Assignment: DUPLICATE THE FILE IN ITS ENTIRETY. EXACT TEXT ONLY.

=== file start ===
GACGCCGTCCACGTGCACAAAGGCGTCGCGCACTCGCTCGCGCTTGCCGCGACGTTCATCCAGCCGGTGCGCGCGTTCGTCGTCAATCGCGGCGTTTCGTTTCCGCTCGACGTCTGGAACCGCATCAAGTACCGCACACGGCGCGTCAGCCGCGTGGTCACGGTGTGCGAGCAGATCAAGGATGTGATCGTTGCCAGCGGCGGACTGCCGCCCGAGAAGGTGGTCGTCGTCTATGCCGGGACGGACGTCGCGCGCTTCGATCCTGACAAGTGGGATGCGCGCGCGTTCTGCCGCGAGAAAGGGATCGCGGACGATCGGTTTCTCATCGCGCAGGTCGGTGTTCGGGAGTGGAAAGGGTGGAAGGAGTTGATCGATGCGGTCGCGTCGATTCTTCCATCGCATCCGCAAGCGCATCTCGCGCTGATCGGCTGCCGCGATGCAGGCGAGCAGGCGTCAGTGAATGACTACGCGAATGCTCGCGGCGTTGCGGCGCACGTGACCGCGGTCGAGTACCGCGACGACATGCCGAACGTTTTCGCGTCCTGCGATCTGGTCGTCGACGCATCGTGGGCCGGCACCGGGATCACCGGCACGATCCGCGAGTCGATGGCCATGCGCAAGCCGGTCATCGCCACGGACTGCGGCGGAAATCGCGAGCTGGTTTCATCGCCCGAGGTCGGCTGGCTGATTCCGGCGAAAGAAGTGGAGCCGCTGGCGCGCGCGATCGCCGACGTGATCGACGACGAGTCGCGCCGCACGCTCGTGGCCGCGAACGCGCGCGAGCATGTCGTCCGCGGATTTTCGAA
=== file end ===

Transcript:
GACGCCGTCCACGTGCACAAAGGCGTCGCGCACTCGCTCGCGCTTGCCGCGACGTTCATCCAGCCGGTGCGCGCGTTCGTCGTCAATCGCGGCGTTTCGTTTCCGCTCGACGTCTGGAACCGCATCAAGTACCGCACACGGCGCGTCAGCCGCGTGGTCACGGTGTGCGAGCAGATCAAGGATGTGATCGTTGCCAGCGGCGGACTGCCGCCCGAGAAGGTGGTCGTCGTCTATGCCGGGACGGACGTCGCGCGCTTCGATCCTGACAAGTGGGATGCGCGCGCGTTCTGCCGCGAGAAAGGGATCGCGGACGATCGGTTTCTCATCGCGCAGGTCGGTGTTCGGGAGTGGAAAGGGTGGAAGGAGTTGATCGATGCGGTCGCGTCGATTCTTCCATCGCATCCGCAAGCGCATCTCGCGCTGATCGGCTGCCGCGATGCAGGCGAGCAGGCGTCAGTGAATGACTACGCGAATGCTCGCGGCGTTGCGGCGCACGTGACCGCGGTCGAGTACCGCGACGACATGCCGAACGTTTTCGCGTCCTGCGATCTGGTCGTCGACGCATCGTGGGCCGGCACCGGGATCACCGGCACGATCCGCGAGTCGATGGCCATGCGCAAGCCGGTCATCGCCACGGACTGCGGCGGAAATCGCGAGCTGGTTTCATCGCCCGAGGTCGGCTGGCTGATTCCGGCGAAAGAAGTGGAGCCGCTGGCGCGCGCGATCGCCGACGTGATCGACGACGAGTCGCGCCGCACGCTCGTGGCCGCGAACGCGCGCGAGCATGTCGTCCGCGGATTTTCGAA